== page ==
As an urban dweller and a farmer’s daughter I felt caught in the middle of a food and farming war–stretched across the growing divide between consumers and producers, between urban and rural.
I became an advocate for a food and farming system that did better for the health of our people and the health of our environment. I was determined this was a battle worth fighting for. But I was disheartened and broken that we were waging war against each other–demanding a healthier food system as consumers and citizens, but with little awareness and acknowledgment of the complex systems that ruled our food and farming landscape.
I could either flounder in the in-between space, or embrace the need and the challenge. It was not an easy resolution. It was a decision to create with conflict. The good kind of conflict–the kind that can shake us lose from our narrow understanding of our interests. The kind that exposes key information–assumptions, prejudices, values and needs–all essential to finding solutions. The type of conflict that is rooted in empathy, built on the acceptance that we don’t have to agree to respect and care for one another.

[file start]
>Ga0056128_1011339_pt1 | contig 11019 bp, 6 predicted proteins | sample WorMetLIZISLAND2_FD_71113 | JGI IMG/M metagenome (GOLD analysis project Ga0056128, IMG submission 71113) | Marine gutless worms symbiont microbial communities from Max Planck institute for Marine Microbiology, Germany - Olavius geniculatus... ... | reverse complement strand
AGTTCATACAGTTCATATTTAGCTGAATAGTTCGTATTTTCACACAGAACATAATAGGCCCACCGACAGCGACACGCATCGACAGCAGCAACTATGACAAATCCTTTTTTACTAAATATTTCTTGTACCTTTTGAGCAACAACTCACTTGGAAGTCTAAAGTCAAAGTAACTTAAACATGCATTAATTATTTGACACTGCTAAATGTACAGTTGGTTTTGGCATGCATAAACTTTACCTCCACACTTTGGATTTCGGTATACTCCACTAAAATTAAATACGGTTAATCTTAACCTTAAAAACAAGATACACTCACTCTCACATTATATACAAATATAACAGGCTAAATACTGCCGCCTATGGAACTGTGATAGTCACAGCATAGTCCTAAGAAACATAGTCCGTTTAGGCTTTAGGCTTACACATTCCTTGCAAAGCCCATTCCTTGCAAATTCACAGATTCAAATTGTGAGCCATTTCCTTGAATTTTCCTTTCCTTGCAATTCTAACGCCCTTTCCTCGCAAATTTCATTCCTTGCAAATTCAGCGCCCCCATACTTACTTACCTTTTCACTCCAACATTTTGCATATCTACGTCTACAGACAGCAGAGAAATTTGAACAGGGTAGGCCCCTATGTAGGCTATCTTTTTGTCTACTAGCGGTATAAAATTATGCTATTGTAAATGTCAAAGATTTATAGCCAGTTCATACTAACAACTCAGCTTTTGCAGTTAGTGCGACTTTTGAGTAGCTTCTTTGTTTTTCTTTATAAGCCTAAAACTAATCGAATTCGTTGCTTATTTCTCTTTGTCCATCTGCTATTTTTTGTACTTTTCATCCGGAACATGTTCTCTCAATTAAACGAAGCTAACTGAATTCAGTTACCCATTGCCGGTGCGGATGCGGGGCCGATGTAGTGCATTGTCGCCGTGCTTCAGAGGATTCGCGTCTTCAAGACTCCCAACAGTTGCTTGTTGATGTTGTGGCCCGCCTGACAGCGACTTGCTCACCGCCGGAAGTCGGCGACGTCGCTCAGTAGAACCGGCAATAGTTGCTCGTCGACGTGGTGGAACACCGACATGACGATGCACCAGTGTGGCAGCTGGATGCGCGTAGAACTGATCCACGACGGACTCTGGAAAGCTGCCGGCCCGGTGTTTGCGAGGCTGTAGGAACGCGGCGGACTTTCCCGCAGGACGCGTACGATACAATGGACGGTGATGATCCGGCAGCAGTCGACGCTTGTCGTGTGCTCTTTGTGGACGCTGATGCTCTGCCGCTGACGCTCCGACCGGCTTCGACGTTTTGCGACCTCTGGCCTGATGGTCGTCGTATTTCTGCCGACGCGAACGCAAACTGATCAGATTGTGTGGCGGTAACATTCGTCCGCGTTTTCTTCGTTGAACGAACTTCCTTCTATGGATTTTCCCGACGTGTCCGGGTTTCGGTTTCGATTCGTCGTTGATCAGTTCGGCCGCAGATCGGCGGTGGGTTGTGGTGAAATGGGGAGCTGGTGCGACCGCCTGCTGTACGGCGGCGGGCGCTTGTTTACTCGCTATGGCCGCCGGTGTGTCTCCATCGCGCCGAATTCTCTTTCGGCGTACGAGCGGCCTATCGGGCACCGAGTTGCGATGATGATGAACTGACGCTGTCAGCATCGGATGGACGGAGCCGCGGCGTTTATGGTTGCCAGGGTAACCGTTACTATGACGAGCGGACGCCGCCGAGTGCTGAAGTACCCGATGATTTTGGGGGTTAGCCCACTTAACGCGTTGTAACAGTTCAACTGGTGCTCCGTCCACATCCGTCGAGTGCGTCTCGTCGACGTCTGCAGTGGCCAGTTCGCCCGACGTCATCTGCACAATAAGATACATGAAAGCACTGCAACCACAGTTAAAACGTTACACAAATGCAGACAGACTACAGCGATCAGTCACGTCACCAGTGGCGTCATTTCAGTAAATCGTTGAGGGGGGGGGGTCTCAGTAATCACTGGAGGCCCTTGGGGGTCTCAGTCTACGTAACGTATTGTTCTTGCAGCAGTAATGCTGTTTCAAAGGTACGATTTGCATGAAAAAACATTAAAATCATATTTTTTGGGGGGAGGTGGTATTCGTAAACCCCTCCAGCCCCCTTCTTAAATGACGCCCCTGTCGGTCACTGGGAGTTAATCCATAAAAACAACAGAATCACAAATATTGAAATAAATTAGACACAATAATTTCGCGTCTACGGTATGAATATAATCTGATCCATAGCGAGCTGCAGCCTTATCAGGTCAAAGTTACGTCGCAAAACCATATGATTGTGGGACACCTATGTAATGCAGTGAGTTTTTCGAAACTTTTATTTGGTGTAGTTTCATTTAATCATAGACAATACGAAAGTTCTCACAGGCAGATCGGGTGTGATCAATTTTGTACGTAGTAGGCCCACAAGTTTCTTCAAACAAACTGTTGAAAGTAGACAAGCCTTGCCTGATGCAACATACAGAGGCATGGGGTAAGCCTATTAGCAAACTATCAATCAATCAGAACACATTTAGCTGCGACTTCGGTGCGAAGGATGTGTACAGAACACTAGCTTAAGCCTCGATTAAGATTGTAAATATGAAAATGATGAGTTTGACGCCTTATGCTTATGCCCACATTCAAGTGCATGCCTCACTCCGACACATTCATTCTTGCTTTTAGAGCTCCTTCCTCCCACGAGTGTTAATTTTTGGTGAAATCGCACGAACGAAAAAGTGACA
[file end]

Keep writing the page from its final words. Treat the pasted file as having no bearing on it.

Where one perspective revealed a unique viewpoint I had to offer the world, the other perspective made me realize the world really needed it. In retrospect I needed the work to bring meaning into my own life. My life, my experience as a young five-year-old girl, peering through the hallway door to my father sitting at the kitchen table, with his head in his hands. Completely distraught. Overwhelmed. Unsure how he was going to pay the loans to keep the farm, the machinery, the farmhouse–the family legacy and heritage.
It was what I felt, not what could be read (in the latest book) on the good food movement, that in the end pulled me away to work with a non-profit based out of the farm crisis I was born into. I chose to work for the Institute for Agriculture and Trade Policy–an international non-profit who had been fighting for 25 years for a food system that pays farmers and workers fairly, protects the environment and provides enough healthy food for all. I found work with a mission and worldview that I wanted to fight for. And at this convergence I realized a new way forward towards greater wellbeing in my career.